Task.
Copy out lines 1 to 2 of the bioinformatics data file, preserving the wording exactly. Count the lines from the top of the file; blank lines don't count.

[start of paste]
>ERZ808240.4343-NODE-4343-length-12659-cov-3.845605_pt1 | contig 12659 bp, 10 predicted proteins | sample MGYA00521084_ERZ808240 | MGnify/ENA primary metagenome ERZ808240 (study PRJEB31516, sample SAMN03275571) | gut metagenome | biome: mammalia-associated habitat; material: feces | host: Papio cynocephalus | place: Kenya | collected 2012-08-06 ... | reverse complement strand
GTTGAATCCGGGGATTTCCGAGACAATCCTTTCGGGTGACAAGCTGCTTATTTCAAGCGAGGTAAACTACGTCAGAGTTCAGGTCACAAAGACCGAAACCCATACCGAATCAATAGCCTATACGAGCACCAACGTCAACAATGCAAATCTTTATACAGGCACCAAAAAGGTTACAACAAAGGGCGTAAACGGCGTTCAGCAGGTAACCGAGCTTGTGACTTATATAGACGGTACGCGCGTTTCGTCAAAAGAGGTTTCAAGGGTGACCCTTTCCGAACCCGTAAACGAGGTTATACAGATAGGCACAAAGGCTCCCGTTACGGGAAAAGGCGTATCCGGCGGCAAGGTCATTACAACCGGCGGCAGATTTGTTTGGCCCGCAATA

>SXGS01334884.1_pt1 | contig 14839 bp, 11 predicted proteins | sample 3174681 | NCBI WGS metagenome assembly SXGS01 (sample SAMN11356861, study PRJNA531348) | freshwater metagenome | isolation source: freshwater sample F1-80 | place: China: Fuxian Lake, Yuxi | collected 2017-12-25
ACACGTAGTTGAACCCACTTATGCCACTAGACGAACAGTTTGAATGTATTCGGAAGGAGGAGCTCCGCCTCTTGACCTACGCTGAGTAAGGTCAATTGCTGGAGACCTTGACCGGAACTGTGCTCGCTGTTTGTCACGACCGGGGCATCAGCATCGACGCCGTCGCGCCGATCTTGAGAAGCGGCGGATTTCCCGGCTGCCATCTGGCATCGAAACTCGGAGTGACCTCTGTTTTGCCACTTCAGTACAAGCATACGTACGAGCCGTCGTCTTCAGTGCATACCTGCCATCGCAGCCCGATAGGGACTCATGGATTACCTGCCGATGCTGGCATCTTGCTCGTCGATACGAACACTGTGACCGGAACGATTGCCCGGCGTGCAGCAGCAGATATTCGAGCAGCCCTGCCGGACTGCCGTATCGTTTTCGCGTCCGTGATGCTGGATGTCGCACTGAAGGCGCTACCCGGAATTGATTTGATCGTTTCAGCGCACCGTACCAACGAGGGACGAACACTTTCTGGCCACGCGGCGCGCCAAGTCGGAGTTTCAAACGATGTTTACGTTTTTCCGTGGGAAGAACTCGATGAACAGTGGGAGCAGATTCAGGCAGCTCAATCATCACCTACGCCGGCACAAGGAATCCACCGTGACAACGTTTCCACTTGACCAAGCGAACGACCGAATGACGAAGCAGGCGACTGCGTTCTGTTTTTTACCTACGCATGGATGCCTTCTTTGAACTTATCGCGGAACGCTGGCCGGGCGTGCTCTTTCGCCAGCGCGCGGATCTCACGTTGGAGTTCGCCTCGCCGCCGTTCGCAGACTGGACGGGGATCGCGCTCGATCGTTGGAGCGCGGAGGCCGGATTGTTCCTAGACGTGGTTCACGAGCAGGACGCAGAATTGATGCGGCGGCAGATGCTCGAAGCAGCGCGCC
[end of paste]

>ERZ808240.4343-NODE-4343-length-12659-cov-3.845605_pt1 | contig 12659 bp, 10 predicted proteins | sample MGYA00521084_ERZ808240 | MGnify/ENA primary metagenome ERZ808240 (study PRJEB31516, sample SAMN03275571) | gut metagenome | biome: mammalia-associated habitat; material: feces | host: Papio cynocephalus | place: Kenya | collected 2012-08-06 ... | reverse complement strand
GTTGAATCCGGGGATTTCCGAGACAATCCTTTCGGGTGACAAGCTGCTTATTTCAAGCGAGGTAAACTACGTCAGAGTTCAGGTCACAAAGACCGAAACCCATACCGAATCAATAGCCTATACGAGCACCAACGTCAACAATGCAAATCTTTATACAGGCACCAAAAAGGTTACAACAAAGGGCGTAAACGGCGTTCAGCAGGTAACCGAGCTTGTGACTTATATAGACGGTACGCGCGTTTCGTCAAAAGAGGTTTCAAGGGTGACCCTTTCCGAACCCGTAAACGAGGTTATACAGATAGGCACAAAGGCTCCCGTTACGGGAAAAGGCGTATCCGGCGGCAAGGTCATTACAACCGGCGGCAGATTTGTTTGGCCCGCAATA